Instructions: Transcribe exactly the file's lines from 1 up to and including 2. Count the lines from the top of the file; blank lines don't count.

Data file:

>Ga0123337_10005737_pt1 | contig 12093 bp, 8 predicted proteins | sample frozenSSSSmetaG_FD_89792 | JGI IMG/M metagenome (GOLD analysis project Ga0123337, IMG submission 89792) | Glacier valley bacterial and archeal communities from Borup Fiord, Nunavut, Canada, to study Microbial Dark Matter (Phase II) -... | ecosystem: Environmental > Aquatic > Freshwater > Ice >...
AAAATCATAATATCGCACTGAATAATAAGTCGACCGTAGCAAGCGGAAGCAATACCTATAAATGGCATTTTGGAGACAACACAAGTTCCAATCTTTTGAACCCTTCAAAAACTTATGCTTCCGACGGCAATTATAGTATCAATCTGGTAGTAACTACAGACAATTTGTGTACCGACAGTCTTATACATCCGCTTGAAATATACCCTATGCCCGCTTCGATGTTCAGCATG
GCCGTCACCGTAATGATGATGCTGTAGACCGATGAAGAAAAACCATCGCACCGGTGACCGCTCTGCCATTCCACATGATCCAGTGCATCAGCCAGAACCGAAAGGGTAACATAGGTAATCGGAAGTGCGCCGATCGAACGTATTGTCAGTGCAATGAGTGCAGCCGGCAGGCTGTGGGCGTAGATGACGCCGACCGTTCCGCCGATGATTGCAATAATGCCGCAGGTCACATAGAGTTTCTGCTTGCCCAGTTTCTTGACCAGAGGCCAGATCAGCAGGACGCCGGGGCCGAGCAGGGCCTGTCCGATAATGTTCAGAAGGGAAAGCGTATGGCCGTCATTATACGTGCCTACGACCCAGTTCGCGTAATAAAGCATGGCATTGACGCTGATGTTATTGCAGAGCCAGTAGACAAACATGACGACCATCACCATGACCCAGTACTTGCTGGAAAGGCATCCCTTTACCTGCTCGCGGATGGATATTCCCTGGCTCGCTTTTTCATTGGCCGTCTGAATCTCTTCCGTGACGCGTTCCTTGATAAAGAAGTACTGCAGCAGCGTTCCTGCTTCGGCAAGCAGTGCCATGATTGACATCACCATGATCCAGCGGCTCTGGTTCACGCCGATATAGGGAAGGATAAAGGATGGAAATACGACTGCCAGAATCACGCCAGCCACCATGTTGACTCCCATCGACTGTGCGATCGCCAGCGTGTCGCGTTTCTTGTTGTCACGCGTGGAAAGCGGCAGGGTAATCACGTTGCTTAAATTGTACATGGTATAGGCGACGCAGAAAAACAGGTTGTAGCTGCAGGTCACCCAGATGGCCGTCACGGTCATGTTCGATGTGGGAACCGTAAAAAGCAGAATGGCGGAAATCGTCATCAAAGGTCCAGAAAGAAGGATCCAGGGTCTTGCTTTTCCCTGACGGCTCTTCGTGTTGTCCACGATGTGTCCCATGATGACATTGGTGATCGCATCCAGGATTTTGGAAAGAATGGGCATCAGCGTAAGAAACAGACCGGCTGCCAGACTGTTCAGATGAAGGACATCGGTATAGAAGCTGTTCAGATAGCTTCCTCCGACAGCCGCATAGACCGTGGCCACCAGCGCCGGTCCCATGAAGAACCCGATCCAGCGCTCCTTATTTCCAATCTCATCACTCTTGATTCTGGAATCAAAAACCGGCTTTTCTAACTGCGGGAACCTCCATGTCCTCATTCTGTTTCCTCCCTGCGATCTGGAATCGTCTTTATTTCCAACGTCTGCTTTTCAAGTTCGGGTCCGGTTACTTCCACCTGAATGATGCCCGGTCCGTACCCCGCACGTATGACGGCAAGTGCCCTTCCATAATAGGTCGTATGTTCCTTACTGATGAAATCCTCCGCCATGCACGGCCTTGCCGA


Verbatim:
>Ga0123337_10005737_pt1 | contig 12093 bp, 8 predicted proteins | sample frozenSSSSmetaG_FD_89792 | JGI IMG/M metagenome (GOLD analysis project Ga0123337, IMG submission 89792) | Glacier valley bacterial and archeal communities from Borup Fiord, Nunavut, Canada, to study Microbial Dark Matter (Phase II) -... | ecosystem: Environmental > Aquatic > Freshwater > Ice >...
AAAATCATAATATCGCACTGAATAATAAGTCGACCGTAGCAAGCGGAAGCAATACCTATAAATGGCATTTTGGAGACAACACAAGTTCCAATCTTTTGAACCCTTCAAAAACTTATGCTTCCGACGGCAATTATAGTATCAATCTGGTAGTAACTACAGACAATTTGTGTACCGACAGTCTTATACATCCGCTTGAAATATACCCTATGCCCGCTTCGATGTTCAGCATG